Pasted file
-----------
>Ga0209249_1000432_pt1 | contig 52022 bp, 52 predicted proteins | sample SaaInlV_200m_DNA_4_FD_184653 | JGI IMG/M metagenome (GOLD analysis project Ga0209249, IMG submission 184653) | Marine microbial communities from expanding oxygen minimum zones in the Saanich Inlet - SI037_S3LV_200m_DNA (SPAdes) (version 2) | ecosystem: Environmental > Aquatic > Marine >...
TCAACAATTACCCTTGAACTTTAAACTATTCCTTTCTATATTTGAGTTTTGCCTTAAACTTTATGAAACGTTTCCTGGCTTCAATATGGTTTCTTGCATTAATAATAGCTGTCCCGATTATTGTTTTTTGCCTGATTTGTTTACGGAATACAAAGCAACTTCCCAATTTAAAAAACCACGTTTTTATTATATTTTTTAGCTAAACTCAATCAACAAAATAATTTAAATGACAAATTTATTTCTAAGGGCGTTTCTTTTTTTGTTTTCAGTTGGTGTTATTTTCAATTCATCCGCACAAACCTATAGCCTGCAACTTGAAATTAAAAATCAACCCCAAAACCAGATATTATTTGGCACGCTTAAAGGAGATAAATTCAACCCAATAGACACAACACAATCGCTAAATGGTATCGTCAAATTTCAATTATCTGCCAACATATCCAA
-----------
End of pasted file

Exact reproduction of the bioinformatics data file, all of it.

>Ga0209249_1000432_pt1 | contig 52022 bp, 52 predicted proteins | sample SaaInlV_200m_DNA_4_FD_184653 | JGI IMG/M metagenome (GOLD analysis project Ga0209249, IMG submission 184653) | Marine microbial communities from expanding oxygen minimum zones in the Saanich Inlet - SI037_S3LV_200m_DNA (SPAdes) (version 2) | ecosystem: Environmental > Aquatic > Marine >...
TCAACAATTACCCTTGAACTTTAAACTATTCCTTTCTATATTTGAGTTTTGCCTTAAACTTTATGAAACGTTTCCTGGCTTCAATATGGTTTCTTGCATTAATAATAGCTGTCCCGATTATTGTTTTTTGCCTGATTTGTTTACGGAATACAAAGCAACTTCCCAATTTAAAAAACCACGTTTTTATTATATTTTTTAGCTAAACTCAATCAACAAAATAATTTAAATGACAAATTTATTTCTAAGGGCGTTTCTTTTTTTGTTTTCAGTTGGTGTTATTTTCAATTCATCCGCACAAACCTATAGCCTGCAACTTGAAATTAAAAATCAACCCCAAAACCAGATATTATTTGGCACGCTTAAAGGAGATAAATTCAACCCAATAGACACAACACAATCGCTAAATGGTATCGTCAAATTTCAATTATCTGCCAACATATCCAA